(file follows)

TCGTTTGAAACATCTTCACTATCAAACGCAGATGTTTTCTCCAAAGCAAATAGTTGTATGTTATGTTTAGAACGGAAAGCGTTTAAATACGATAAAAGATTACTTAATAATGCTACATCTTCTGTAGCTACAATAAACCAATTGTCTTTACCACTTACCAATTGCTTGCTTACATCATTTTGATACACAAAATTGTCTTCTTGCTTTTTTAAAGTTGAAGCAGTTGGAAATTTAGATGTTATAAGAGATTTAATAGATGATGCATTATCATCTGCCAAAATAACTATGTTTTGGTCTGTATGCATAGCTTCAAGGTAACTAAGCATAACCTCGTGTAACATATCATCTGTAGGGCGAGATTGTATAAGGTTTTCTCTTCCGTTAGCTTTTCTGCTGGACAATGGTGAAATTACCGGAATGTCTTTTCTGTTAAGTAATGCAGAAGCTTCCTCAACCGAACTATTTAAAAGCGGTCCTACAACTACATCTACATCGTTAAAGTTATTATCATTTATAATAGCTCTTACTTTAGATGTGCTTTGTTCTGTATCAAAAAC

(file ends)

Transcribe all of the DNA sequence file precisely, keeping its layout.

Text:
TCGTTTGAAACATCTTCACTATCAAACGCAGATGTTTTCTCCAAAGCAAATAGTTGTATGTTATGTTTAGAACGGAAAGCGTTTAAATACGATAAAAGATTACTTAATAATGCTACATCTTCTGTAGCTACAATAAACCAATTGTCTTTACCACTTACCAATTGCTTGCTTACATCATTTTGATACACAAAATTGTCTTCTTGCTTTTTTAAAGTTGAAGCAGTTGGAAATTTAGATGTTATAAGAGATTTAATAGATGATGCATTATCATCTGCCAAAATAACTATGTTTTGGTCTGTATGCATAGCTTCAAGGTAACTAAGCATAACCTCGTGTAACATATCATCTGTAGGGCGAGATTGTATAAGGTTTTCTCTTCCGTTAGCTTTTCTGCTGGACAATGGTGAAATTACCGGAATGTCTTTTCTGTTAAGTAATGCAGAAGCTTCCTCAACCGAACTATTTAAAAGCGGTCCTACAACTACATCTACATCGTTAAAGTTATTATCATTTATAATAGCTCTTACTTTAGATGTGCTTTGTTCTGTATCAAAAAC